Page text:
Bill Gates: Microsoft's mobile strategy was "clearly a mistake"

Microsoft founder and chairman Bill Gates has admitted the obvious: Microsoft's beginning strategy for mobile phones was a failure. When asked why it failed, he had this to say: "That's too complicated."

Gates said that during an interview with Charlie Rose for CBS This Morning and 60 Minutes. In the interview, he also said that Microsoft under Steve Ballmer's leadership has not created enough technological "breakthroughs," although he also lauded Ballmer's efforts.

When asked if he was pleased with the way that Ballmer was running Microsoft, he said:

"Well, he and I are two of the most self-critical people -- you can imagine. And there were a lot of amazing things that Steve's leadership got done with the company in the last year. Windows 8 is key to the future, the Surface computer. Bing, people are seeing as a better search product, Xbox.

"But is -- is it enough?" No, he and I are not satisfied that in terms of, you know, breakthrough things, that we're doing everything possible."

Later on in the interview, he admitted about his tenure at Microsoft, "There are a lot of things like cellphones where we didn't get out in the lead very early." When asked why, he answered "That's too complicated," and tried to fend off the question. When Rose persisted, he said:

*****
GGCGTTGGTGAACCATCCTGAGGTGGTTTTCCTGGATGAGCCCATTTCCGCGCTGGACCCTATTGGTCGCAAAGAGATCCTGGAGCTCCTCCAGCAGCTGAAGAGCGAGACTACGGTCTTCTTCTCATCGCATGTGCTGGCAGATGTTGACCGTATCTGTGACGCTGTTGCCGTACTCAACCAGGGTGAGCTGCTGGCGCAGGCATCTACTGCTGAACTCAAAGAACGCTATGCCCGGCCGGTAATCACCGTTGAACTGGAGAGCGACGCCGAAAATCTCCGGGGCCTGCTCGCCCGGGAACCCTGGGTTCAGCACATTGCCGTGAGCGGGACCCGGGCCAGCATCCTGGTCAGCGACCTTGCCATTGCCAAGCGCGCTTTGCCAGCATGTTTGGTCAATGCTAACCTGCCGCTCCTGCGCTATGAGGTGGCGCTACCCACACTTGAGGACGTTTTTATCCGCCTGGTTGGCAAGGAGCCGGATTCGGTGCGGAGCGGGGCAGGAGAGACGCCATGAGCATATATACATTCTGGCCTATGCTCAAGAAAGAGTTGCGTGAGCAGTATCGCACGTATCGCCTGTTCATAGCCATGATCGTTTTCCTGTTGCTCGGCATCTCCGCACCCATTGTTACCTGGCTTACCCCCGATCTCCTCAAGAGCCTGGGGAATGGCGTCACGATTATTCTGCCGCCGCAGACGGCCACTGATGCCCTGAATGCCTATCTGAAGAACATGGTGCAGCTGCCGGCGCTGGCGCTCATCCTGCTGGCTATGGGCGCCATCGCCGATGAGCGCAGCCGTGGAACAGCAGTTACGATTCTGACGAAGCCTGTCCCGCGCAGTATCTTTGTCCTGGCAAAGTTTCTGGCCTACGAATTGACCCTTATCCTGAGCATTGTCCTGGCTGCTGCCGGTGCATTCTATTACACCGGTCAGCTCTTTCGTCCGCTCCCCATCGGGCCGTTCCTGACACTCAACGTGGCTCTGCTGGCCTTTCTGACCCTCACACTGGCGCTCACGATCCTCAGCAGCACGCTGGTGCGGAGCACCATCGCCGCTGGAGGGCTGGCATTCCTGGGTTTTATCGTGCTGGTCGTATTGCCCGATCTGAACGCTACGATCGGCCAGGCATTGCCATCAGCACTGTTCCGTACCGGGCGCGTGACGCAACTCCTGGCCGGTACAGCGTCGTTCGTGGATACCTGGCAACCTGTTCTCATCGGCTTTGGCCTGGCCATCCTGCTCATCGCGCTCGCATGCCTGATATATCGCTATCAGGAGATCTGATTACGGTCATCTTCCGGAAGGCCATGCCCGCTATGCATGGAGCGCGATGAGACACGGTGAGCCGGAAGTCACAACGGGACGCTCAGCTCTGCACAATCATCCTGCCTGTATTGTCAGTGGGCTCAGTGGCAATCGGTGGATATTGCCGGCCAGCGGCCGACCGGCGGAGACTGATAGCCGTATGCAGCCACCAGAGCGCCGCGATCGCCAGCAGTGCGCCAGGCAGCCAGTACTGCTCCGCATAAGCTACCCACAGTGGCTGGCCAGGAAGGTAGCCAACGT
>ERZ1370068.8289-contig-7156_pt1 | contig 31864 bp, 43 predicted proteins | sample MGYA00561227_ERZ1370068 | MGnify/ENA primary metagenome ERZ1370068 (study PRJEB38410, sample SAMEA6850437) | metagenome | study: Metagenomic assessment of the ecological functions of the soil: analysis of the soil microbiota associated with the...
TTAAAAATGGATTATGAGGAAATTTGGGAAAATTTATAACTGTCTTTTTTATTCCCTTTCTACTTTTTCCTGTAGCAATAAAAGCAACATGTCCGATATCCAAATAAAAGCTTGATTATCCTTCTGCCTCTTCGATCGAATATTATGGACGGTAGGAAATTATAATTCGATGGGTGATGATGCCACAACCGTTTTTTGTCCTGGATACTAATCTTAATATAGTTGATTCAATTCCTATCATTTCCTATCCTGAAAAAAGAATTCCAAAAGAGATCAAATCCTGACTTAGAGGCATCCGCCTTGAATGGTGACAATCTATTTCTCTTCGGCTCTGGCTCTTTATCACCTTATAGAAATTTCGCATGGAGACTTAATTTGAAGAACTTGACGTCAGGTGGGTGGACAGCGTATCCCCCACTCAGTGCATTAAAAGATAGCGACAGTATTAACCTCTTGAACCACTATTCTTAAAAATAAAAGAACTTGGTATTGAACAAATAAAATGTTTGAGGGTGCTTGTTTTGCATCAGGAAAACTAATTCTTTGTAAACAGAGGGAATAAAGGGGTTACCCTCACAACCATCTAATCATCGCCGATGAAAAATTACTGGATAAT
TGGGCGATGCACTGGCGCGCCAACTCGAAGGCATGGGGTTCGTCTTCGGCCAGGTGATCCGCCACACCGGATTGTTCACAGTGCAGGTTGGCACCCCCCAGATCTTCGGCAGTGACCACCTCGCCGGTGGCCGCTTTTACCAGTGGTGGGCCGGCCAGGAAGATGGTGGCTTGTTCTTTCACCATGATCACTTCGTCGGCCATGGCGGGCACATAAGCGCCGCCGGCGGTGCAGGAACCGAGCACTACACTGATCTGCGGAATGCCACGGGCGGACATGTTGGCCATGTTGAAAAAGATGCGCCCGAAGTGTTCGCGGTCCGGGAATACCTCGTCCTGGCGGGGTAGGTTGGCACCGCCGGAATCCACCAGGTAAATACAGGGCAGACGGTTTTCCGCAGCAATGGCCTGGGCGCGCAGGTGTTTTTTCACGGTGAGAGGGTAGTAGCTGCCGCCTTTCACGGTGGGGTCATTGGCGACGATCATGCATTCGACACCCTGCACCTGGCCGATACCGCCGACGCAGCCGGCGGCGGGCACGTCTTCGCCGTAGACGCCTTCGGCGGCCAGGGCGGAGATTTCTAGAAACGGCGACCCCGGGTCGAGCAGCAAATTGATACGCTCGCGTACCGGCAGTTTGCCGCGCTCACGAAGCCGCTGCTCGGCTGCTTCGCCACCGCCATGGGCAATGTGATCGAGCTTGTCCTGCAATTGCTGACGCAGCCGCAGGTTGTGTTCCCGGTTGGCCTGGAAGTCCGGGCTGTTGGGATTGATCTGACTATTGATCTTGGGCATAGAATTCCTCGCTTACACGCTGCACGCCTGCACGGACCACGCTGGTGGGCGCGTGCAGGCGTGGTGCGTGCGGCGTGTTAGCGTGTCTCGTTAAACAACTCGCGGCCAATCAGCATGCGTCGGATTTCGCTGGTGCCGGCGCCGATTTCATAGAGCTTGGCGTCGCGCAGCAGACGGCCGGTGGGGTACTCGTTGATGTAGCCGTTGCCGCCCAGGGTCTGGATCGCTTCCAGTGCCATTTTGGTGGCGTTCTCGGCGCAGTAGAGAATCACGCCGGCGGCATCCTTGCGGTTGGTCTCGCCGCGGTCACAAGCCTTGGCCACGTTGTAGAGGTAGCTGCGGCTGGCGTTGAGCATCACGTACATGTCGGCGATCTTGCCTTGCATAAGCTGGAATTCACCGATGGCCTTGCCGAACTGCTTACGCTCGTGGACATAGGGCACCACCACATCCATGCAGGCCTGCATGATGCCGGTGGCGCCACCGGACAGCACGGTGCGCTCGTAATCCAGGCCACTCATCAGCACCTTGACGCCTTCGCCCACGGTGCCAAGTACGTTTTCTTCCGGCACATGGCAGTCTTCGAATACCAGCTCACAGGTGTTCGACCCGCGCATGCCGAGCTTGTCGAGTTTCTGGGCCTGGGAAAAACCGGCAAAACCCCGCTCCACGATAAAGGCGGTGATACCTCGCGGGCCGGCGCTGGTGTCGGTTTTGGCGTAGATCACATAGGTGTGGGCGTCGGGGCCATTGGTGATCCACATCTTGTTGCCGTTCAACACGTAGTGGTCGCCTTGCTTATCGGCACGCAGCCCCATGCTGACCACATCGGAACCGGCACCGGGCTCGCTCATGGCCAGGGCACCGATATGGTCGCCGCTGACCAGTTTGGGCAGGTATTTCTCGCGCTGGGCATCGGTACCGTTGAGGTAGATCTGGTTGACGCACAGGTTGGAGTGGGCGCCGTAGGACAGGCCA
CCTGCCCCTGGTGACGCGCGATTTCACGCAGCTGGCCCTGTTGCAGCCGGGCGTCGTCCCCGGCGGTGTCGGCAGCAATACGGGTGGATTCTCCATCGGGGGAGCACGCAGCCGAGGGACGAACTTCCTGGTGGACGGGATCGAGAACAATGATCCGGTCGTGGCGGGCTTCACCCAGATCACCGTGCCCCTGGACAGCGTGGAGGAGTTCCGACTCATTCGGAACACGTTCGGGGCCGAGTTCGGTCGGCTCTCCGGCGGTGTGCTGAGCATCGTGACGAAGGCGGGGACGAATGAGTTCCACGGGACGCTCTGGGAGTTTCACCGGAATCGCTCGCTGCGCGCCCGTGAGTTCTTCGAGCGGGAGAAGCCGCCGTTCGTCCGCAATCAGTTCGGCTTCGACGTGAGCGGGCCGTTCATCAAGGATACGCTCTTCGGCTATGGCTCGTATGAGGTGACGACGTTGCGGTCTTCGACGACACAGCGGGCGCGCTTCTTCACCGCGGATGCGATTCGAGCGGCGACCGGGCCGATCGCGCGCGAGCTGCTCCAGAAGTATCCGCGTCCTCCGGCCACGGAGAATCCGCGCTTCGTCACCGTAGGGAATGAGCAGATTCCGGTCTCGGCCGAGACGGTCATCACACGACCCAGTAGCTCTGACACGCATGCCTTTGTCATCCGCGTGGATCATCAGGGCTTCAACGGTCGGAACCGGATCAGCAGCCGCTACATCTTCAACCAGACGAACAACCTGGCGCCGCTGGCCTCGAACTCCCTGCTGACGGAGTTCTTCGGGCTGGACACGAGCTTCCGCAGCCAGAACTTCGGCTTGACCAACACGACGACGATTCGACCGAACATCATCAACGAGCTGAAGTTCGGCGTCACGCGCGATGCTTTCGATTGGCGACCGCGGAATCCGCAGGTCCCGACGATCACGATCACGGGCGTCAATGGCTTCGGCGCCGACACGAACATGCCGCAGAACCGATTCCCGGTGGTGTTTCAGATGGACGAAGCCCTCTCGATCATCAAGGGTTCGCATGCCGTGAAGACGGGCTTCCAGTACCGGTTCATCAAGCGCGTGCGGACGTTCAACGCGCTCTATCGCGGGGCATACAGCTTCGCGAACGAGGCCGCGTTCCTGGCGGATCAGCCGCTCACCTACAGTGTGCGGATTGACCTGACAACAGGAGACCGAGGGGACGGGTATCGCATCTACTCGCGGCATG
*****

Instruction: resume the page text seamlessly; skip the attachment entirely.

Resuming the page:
"We didn't miss cellphones, but the way that we went about it didn't allow us to get the leadership. So it's clearly a mistake."

He's right about that. Microsoft's handling of mobile is likely the worst mistake the company ever made. Microsoft built and released a smartphone years before the release of the iPhone. But it hamstrung it by putting an operating system on it that essentially mimicked Windows, rather than starting from scratch and thinking what a mobile operating system should be. Apple, rather than copy the Mac OS, designed an operating system specifically for smartphones.

If Microsoft had done mobile right years ago, the iPhone never would have gone on to become such a success, and Apple would not be the dominant player in mobile. Microsoft would own mobile as well as the desktop.

Microsoft, though, still thinks of Windows as the center of its universe, and I believe that's why it hasn't had breakthrough products in recent years. Microsoft  needs to accept that Windows will never dominate the world the way it once did, and focus its attentions accordingly.

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